(LAUGHTER)

DICKINSON: I'm looking forward to that.

(APPLAUSE)

SAGAL: Amy gives advice to the protagonist of the worst movie ever made, "The Room." Your last tale of professional misconduct comes from Tom Bodett.

TOM BODETT: When Wendy O'Connell marched into her darkened Motel 6 room in Columbus, Ohio, tripped over the desk chair and broke her wrist, her first thought was, of course, I'm going to sue Tom Bodett for not leaving the light on.

(LAUGHTER)

BODETT: The following is a portion of the court transcript of my testimony last Tuesday before the Franklin County Board of Police, Judge David Blistein (ph) presiding. Plantiff's attorney Richard Parra (ph) - have you or have you not promised to leave the light on at all your properties? Tom Bodett, me - it's more of a sentiment than a promise. Mr. Parra - do you or do you not identify yourself and Motel 6 then say we'll leave the light on for you? Me - I do. Mr. Para - are you lying when you say it? Me - it means we're expecting you. It's figurative. Mr. Parra - Ms. O'Connell's pain and suffering is anything but figurative. I understand the tagline we'll leave the light on for you was your invention. Is this true? Me - sort of. It's something my mother used to say. Mr. Parra - you're blaming this on your mother?

(LAUGHTER)

BODETT: Me - would it help if I did? She's dead. Mr. Parra - may the court please note Mr. Bodett's willingness to throw his own mother under the bus to save himself. Me - she died of emphysema. Where did the bus come from?

(LAUGHTER)

BODETT: Mr. Parra - it's figurative.

(APPLAUSE)

BODETT: Judge Blistein - Judge Blistein - you seem a lot smarter on the radio, and I've heard enough. The court rules in favor of the plaintiff. So unless we prevail on appeal, come January 1, all commercials for Motel 6 will conclude I'm Tom Bodett, and we'll leave the light on for you - illumination in individual rooms may vary. Use caution when entering and don't believe every stupid thing you hear on the radio.

(APPLAUSE)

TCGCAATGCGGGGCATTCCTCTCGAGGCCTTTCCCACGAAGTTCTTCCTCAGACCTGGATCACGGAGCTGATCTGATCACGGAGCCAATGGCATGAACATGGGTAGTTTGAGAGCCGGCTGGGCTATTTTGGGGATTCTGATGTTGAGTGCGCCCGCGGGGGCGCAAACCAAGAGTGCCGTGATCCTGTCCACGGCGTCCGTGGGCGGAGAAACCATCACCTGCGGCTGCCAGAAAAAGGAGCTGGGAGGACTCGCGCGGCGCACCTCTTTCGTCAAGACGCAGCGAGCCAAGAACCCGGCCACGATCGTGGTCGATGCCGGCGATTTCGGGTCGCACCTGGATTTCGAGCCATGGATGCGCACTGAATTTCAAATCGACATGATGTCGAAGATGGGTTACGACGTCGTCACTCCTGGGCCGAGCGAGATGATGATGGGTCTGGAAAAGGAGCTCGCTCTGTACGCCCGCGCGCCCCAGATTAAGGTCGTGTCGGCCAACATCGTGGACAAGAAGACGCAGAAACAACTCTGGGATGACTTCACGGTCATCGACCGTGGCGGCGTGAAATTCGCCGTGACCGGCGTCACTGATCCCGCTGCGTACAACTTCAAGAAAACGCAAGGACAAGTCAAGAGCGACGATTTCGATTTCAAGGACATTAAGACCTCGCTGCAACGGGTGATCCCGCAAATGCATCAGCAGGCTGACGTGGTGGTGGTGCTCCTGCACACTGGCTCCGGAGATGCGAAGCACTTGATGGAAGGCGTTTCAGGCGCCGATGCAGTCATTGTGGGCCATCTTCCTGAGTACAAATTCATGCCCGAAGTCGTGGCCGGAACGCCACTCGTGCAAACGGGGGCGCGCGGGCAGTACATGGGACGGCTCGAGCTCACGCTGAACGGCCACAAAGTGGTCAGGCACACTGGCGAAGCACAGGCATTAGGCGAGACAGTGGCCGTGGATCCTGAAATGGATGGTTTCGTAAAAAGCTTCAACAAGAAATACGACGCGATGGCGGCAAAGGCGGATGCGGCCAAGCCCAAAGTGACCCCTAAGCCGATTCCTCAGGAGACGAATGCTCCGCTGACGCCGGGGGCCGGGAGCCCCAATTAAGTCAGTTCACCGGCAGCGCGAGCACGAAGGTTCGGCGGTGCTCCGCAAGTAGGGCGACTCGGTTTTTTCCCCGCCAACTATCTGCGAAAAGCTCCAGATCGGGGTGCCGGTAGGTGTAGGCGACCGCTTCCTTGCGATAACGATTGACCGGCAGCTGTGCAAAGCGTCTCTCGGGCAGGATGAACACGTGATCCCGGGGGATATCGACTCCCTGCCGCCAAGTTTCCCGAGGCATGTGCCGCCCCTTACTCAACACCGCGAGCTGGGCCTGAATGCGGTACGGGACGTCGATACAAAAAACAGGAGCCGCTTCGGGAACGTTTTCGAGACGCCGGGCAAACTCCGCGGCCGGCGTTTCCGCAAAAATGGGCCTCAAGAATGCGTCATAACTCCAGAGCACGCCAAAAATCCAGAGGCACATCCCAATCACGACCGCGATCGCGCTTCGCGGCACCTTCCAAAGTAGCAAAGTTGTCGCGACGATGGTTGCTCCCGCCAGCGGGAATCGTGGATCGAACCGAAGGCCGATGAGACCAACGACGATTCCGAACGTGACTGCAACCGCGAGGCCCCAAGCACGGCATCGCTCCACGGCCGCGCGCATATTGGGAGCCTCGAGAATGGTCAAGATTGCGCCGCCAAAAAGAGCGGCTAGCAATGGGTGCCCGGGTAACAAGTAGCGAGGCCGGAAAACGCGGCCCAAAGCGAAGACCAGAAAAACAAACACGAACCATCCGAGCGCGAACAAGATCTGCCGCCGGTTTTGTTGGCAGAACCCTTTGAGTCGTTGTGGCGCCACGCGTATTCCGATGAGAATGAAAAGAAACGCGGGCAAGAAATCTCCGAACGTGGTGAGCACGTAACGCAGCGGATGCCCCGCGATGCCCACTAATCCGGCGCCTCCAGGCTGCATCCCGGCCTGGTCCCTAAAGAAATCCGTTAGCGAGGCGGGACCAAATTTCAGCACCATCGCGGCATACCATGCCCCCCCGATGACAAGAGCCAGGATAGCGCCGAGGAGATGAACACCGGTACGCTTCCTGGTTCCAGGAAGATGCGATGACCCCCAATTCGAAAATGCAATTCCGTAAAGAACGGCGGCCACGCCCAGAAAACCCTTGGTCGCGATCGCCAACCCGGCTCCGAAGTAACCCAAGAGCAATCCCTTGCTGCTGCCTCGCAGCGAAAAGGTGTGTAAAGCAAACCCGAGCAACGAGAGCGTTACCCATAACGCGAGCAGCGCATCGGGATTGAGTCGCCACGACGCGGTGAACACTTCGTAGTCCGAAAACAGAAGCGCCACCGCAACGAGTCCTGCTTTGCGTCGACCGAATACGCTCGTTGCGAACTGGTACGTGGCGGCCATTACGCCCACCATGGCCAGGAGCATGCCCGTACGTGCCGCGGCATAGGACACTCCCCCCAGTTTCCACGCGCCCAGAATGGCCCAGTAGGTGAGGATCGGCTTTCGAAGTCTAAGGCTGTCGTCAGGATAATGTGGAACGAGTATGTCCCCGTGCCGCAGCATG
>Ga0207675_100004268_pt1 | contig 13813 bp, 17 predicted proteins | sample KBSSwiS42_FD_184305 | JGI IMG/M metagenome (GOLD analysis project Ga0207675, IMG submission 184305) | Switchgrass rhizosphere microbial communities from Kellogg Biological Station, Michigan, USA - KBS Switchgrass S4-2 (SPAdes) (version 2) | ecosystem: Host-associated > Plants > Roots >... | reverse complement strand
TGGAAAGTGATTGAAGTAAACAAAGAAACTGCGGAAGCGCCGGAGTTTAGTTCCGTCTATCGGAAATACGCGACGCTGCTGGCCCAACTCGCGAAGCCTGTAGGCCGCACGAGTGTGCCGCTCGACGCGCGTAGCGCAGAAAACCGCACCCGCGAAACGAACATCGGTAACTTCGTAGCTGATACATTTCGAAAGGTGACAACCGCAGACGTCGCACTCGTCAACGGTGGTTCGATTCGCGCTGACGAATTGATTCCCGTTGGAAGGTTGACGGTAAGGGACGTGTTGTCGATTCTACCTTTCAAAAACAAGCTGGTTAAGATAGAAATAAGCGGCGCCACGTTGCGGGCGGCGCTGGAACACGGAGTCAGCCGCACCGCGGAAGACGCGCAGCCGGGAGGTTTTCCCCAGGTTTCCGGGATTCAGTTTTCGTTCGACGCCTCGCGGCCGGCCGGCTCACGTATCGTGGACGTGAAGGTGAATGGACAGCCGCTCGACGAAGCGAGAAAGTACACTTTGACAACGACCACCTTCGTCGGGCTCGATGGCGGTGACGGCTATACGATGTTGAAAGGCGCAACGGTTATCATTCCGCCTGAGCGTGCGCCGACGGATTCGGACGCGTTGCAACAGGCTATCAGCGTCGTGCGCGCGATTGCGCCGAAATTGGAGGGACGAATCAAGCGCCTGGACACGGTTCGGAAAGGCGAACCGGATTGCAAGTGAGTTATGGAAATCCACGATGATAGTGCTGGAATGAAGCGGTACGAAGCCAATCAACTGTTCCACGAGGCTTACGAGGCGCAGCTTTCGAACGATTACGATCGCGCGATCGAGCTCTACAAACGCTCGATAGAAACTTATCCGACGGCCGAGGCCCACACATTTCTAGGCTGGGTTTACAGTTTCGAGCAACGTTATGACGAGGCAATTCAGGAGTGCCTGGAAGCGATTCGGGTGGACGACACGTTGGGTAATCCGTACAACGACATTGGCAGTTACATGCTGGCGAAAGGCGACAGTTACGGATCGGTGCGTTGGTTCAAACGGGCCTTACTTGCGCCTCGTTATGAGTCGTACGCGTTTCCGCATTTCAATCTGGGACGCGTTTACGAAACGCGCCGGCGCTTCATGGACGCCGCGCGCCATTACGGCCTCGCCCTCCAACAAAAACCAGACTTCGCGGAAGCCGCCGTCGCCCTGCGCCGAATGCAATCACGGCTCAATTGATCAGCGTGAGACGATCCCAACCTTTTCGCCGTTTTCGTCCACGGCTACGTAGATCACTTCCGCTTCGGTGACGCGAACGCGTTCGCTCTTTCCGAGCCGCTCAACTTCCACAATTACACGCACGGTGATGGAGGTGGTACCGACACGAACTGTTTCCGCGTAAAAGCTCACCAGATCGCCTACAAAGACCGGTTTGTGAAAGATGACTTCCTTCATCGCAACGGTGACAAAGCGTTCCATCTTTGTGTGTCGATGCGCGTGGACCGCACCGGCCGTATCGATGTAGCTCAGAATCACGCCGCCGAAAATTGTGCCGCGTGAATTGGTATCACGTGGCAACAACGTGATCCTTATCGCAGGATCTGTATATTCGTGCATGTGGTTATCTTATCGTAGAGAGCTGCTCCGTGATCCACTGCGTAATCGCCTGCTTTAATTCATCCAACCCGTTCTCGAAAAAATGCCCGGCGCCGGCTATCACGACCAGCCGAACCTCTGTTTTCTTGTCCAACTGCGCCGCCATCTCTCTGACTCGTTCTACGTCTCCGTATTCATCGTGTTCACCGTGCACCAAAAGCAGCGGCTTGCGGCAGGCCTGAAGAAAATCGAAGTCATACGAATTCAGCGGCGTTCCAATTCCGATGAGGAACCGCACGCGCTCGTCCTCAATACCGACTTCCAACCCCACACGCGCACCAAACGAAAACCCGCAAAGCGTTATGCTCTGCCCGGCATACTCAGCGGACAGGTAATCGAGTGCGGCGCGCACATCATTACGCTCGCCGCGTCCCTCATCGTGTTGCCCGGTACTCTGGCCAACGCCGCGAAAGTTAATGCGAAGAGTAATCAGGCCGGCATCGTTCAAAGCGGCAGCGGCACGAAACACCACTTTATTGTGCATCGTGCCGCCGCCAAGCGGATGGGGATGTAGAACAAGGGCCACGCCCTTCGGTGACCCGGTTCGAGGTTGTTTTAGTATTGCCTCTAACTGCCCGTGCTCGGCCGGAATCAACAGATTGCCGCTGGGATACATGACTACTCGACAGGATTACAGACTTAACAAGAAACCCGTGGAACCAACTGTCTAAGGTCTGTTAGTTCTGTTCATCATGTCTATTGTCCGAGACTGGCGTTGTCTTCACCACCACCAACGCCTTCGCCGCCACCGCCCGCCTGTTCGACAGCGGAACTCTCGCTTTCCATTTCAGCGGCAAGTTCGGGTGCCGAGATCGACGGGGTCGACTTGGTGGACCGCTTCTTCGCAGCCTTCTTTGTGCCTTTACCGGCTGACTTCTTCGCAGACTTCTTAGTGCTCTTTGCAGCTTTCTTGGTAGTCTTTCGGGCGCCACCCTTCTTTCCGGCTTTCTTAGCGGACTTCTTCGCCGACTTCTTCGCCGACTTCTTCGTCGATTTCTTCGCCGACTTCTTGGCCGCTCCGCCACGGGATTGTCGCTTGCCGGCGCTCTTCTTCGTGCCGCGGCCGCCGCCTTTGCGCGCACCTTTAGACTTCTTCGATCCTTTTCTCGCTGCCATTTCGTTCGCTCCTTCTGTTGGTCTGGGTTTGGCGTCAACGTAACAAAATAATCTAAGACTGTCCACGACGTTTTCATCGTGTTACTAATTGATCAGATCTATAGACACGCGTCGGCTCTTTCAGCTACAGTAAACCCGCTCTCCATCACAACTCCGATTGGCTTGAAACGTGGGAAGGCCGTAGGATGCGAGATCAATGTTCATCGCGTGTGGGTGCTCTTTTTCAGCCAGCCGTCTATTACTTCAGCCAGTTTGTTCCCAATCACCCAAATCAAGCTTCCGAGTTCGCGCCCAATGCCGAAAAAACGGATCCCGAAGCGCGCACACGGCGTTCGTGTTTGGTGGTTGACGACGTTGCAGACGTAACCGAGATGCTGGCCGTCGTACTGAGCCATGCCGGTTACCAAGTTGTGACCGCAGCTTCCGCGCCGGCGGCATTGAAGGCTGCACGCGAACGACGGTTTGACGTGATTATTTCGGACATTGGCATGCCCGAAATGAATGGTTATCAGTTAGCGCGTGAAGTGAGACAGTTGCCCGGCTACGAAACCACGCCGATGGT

SAGAL: All right, so these are your three choices. Peter Grosz does commercials for Sonic. Did he, in fact, hop into the car, start it and actually drive through the drive-through? From Amy Dickinson, who gives advice, did she give advice to a fictional character, specifically the protagonist of "The Room," the cult classic terrible movie? Or from Tom Bodett, did somebody sue him and his company Motel 6, for not, in fact, leaving the light on?

(APPLAUSE)

WILSON: Well, you know, Peter, I have tried to practice and think up some of these hypotheticals in my head before this.

SAGAL: Yeah.

WILSON: So I - you know, I'm going to have to go with A.

SAGAL: You're going to have to go with...

WILSON: Peter Grosz's story.

SAGAL: ...With Peter Grosz's story of how he, filming a sonic commercial - as he actually does, you've seen them - got in the car, started it, drove right into the wall of the restaurant? That's your choice?

WILSON: Yes.

SAGAL: OK. Now, usually, we bring you recorded testimony proving which story is true. Well, this time we don't have to do that because we have everybody right here so Peter Grosz.

GROSZ: Yes.

SAGAL: Did you, in fact, this week, while filming a Sonic commercial, drive the Sonic commercial car into the wall of the Sonic drive-in?

GROSZ: I did not.

WILSON: Oh.

DICKINSON: Oh.

GROSZ: You are - I am sorry. You are incorrect. The correct answer was the story given to you by Amy Dickinson.

SAGAL: That is, in fact, the case.

(APPLAUSE)

SAGAL: Sadly, I am afraid you did not win our prize because Peter fooled you with his very realistic story.

DICKINSON: And I'm like a double loser.

SAGAL: Yes.

DICKINSON: Wow.

SAGAL: Yeah.

GROSZ: Triple - you might lose at the end of the show, too.

SAGAL: It's never - but you did earn a point.

BODETT: It's going to be the beginning of a really awful spiral for you.

DICKINSON: I know.

(LAUGHTER)

SAGAL: But you did earn a point for Peter Grosz for telling a horribly realistic story. By the way, Peter, can you, in fact, drive?

GROSZ: I drive great. I'm a fantastic driver.

SAGAL: All right. Let that be known. So thank you so much for playing. It was great to have you on the show, Katy.

WILSON: Thank you.

SAGAL: Bye-bye.

(SOUNDBITE OF SONG, "PURE PRAIRIE LEAGUE")

THE MARSHALL TUCKER BAND: (Singing) Amy, what you want to do? I think I could stay with you for a while, maybe longer if I do.